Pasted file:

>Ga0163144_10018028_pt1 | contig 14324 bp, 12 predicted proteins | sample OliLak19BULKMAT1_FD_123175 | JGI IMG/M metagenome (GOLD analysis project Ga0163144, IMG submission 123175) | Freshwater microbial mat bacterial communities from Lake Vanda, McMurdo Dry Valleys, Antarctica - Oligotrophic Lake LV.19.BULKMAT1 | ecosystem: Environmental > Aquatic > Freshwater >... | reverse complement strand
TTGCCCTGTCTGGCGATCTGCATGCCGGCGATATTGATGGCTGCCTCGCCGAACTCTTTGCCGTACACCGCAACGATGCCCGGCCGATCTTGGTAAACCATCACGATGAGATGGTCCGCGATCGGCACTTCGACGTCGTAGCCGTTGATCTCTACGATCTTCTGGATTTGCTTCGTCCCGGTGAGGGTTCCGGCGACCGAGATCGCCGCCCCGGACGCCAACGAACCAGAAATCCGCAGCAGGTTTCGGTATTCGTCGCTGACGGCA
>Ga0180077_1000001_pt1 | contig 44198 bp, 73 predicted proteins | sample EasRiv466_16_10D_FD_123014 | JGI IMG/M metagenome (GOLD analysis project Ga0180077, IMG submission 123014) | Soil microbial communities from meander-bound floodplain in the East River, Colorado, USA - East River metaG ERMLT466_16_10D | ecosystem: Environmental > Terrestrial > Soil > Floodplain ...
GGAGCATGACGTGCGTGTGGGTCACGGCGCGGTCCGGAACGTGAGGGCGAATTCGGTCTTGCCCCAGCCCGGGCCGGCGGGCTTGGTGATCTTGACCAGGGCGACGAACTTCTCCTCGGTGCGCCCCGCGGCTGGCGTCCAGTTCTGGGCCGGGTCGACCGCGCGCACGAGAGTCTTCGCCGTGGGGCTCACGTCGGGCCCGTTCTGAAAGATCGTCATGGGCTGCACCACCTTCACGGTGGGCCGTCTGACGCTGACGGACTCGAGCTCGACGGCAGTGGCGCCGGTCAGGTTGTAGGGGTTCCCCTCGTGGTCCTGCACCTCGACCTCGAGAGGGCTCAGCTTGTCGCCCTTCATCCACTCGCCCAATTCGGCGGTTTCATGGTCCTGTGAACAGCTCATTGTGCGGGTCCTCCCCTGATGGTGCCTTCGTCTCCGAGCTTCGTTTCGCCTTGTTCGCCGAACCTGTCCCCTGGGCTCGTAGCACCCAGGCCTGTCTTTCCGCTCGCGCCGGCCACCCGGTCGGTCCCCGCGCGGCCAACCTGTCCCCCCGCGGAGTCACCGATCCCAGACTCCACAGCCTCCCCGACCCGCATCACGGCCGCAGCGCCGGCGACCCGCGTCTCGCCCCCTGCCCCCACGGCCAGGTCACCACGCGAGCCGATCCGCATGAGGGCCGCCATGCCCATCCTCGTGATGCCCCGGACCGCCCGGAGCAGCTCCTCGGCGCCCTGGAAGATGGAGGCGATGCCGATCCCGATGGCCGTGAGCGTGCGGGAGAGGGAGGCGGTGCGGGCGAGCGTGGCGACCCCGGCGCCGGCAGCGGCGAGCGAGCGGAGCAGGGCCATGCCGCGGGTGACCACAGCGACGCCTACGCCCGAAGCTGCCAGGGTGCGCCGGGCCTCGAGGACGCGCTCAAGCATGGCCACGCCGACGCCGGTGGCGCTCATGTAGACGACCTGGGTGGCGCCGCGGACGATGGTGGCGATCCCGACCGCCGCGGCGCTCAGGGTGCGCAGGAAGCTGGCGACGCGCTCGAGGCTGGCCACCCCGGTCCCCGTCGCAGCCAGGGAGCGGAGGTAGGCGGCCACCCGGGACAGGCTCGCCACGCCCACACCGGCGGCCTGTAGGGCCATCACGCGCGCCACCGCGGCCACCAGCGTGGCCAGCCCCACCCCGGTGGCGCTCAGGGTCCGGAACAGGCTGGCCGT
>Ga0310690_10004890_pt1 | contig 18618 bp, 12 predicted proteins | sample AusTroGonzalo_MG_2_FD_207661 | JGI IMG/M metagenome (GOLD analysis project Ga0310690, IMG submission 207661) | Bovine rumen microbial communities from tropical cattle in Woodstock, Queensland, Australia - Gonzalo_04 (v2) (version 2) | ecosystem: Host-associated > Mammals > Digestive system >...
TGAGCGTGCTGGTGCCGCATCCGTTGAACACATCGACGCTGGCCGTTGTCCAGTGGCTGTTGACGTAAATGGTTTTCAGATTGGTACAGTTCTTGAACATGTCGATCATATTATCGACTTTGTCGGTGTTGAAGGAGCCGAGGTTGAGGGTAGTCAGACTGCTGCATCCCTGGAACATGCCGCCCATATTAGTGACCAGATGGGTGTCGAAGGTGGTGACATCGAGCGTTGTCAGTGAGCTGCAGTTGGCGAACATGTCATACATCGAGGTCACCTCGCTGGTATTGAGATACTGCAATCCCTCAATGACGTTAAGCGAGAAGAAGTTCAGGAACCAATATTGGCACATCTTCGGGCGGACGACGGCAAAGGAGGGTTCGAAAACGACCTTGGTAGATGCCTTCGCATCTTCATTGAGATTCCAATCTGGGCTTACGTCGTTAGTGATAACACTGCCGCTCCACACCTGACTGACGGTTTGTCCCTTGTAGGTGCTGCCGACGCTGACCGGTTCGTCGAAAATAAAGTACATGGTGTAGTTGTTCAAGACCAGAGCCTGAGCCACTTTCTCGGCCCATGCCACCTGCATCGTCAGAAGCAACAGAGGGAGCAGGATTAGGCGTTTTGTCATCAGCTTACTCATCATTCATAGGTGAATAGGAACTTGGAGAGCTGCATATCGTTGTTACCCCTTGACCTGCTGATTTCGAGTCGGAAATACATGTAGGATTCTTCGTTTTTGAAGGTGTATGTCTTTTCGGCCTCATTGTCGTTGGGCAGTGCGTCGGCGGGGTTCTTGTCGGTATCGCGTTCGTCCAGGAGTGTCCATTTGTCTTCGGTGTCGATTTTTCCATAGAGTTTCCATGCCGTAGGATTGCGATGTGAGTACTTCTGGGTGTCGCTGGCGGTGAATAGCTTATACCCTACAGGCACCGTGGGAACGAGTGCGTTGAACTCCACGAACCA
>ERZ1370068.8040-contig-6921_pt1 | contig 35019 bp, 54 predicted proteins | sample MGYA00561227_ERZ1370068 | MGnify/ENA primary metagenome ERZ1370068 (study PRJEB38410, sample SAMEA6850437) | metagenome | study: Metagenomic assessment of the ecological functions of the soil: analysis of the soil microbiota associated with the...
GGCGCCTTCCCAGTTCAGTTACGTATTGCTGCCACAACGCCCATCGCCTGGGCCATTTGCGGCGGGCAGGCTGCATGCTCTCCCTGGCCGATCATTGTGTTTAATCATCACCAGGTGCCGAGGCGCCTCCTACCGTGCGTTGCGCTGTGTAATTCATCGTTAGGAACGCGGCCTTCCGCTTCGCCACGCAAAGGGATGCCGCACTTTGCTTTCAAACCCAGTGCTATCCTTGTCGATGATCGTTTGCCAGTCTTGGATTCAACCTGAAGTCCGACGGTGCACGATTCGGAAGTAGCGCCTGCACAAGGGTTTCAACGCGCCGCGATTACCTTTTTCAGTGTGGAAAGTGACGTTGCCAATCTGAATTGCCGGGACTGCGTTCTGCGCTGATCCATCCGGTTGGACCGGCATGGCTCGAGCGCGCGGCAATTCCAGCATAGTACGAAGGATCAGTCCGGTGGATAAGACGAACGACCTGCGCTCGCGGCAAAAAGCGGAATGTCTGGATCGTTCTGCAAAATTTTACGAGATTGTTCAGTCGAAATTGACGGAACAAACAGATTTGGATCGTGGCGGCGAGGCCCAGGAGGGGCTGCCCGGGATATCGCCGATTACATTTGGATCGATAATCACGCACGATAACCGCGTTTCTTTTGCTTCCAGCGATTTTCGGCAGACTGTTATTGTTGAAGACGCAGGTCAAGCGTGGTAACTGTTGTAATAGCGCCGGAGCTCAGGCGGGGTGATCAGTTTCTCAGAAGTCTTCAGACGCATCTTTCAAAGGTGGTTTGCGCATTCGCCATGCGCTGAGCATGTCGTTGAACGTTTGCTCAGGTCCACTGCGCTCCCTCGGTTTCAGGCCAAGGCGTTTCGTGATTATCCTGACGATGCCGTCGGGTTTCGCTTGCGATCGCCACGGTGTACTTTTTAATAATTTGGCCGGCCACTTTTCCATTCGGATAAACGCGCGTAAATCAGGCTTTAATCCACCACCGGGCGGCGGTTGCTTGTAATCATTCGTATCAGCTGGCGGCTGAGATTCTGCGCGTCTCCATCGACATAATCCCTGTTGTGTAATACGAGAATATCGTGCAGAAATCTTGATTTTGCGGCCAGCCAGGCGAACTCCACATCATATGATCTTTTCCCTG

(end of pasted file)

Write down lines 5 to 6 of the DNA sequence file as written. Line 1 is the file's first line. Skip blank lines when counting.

>Ga0310690_10004890_pt1 | contig 18618 bp, 12 predicted proteins | sample AusTroGonzalo_MG_2_FD_207661 | JGI IMG/M metagenome (GOLD analysis project Ga0310690, IMG submission 207661) | Bovine rumen microbial communities from tropical cattle in Woodstock, Queensland, Australia - Gonzalo_04 (v2) (version 2) | ecosystem: Host-associated > Mammals > Digestive system >...
TGAGCGTGCTGGTGCCGCATCCGTTGAACACATCGACGCTGGCCGTTGTCCAGTGGCTGTTGACGTAAATGGTTTTCAGATTGGTACAGTTCTTGAACATGTCGATCATATTATCGACTTTGTCGGTGTTGAAGGAGCCGAGGTTGAGGGTAGTCAGACTGCTGCATCCCTGGAACATGCCGCCCATATTAGTGACCAGATGGGTGTCGAAGGTGGTGACATCGAGCGTTGTCAGTGAGCTGCAGTTGGCGAACATGTCATACATCGAGGTCACCTCGCTGGTATTGAGATACTGCAATCCCTCAATGACGTTAAGCGAGAAGAAGTTCAGGAACCAATATTGGCACATCTTCGGGCGGACGACGGCAAAGGAGGGTTCGAAAACGACCTTGGTAGATGCCTTCGCATCTTCATTGAGATTCCAATCTGGGCTTACGTCGTTAGTGATAACACTGCCGCTCCACACCTGACTGACGGTTTGTCCCTTGTAGGTGCTGCCGACGCTGACCGGTTCGTCGAAAATAAAGTACATGGTGTAGTTGTTCAAGACCAGAGCCTGAGCCACTTTCTCGGCCCATGCCACCTGCATCGTCAGAAGCAACAGAGGGAGCAGGATTAGGCGTTTTGTCATCAGCTTACTCATCATTCATAGGTGAATAGGAACTTGGAGAGCTGCATATCGTTGTTACCCCTTGACCTGCTGATTTCGAGTCGGAAATACATGTAGGATTCTTCGTTTTTGAAGGTGTATGTCTTTTCGGCCTCATTGTCGTTGGGCAGTGCGTCGGCGGGGTTCTTGTCGGTATCGCGTTCGTCCAGGAGTGTCCATTTGTCTTCGGTGTCGATTTTTCCATAGAGTTTCCATGCCGTAGGATTGCGATGTGAGTACTTCTGGGTGTCGCTGGCGGTGAATAGCTTATACCCTACAGGCACCGTGGGAACGAGTGCGTTGAACTCCACGAACCA